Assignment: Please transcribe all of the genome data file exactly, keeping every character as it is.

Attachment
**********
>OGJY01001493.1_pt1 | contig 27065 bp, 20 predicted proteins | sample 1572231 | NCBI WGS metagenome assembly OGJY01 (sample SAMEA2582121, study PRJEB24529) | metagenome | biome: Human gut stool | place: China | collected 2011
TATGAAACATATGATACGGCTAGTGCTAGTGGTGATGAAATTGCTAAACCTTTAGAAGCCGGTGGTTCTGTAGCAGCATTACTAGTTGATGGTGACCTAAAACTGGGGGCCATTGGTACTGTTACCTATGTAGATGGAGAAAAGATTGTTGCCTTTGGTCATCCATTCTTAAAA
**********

>OGJY01001493.1_pt1 | contig 27065 bp, 20 predicted proteins | sample 1572231 | NCBI WGS metagenome assembly OGJY01 (sample SAMEA2582121, study PRJEB24529) | metagenome | biome: Human gut stool | place: China | collected 2011
TATGAAACATATGATACGGCTAGTGCTAGTGGTGATGAAATTGCTAAACCTTTAGAAGCCGGTGGTTCTGTAGCAGCATTACTAGTTGATGGTGACCTAAAACTGGGGGCCATTGGTACTGTTACCTATGTAGATGGAGAAAAGATTGTTGCCTTTGGTCATCCATTCTTAAAA